During the later 1960s, some dress designs were so innovative and striking that they became classics as soon as they were launched on the catwalk. Yves St Laurent's "Mondrian" look of 1966 was one of these, influenced by the Dutch abstract painter, Piet Mondrian (1872-1944), and his "neo-plasticism" which used blocks of primary colours. The department store C&A copied this design in a wool shift dress made in geometric bands of contrasting purple, green and black in direct emulation of YSL's dresses which used scarlet, black and white. Only a handful of wealthy women could afford Parisian prices; hundreds could shop for something very similar on their high street.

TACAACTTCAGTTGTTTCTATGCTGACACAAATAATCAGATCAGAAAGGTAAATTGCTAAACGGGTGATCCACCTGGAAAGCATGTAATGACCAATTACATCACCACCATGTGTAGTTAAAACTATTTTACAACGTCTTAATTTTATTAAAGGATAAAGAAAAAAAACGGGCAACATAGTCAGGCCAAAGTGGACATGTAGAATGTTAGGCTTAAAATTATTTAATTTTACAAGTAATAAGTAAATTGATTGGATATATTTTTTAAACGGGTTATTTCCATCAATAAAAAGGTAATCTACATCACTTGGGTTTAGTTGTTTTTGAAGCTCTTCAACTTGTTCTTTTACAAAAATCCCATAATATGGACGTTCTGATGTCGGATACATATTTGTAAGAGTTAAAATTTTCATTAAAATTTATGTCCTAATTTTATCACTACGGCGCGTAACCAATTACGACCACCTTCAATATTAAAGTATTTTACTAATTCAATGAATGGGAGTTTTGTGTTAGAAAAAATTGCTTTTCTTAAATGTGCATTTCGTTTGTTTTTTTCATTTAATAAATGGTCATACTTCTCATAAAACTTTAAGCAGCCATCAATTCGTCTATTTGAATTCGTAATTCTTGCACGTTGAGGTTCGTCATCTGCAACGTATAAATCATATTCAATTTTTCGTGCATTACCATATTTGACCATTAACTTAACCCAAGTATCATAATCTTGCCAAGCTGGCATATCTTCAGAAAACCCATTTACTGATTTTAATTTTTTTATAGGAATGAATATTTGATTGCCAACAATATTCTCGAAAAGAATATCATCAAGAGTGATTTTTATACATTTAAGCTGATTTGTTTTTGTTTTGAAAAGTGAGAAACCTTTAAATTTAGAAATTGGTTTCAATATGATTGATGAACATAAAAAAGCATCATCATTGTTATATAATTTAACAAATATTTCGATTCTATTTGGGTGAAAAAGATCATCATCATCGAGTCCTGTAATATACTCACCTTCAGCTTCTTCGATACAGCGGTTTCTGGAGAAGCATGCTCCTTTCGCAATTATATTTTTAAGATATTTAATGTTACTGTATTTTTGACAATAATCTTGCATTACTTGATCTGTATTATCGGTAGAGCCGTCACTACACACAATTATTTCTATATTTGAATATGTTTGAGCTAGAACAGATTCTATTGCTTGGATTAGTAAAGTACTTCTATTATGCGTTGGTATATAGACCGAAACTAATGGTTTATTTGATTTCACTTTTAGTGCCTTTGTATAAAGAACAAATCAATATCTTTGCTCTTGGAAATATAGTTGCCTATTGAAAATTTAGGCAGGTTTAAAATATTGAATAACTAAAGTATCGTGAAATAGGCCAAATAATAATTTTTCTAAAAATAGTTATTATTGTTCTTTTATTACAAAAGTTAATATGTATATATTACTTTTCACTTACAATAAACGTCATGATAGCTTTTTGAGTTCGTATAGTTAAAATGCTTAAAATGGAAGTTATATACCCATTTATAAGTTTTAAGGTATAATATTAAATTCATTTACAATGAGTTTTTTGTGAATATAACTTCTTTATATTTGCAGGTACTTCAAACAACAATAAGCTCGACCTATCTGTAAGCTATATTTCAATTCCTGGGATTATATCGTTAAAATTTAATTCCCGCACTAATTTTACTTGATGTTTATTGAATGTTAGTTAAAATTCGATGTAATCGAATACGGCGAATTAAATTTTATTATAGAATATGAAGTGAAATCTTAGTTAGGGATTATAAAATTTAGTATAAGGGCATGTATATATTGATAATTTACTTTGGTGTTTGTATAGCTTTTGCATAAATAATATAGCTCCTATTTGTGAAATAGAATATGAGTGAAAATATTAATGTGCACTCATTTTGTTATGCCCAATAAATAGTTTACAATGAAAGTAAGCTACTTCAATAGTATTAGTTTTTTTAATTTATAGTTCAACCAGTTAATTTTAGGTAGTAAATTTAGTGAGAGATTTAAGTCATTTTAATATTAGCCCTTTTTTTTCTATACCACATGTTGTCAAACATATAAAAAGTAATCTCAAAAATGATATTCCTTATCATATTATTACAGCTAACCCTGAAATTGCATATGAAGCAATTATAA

The simple shapes of these later 1960s dresses provided an ideal canvas for such bold "painterly" patterns, as did 1920s beaded dance dresses. Some contemporary clothes, such as the top illustrated here from Top Shop, also base their design on blocks of contrasting colour imitating abstract art works and, as in this example, they can be deliberately very reminiscent of YSL's sixties Mondrian look, and in effect, copies.
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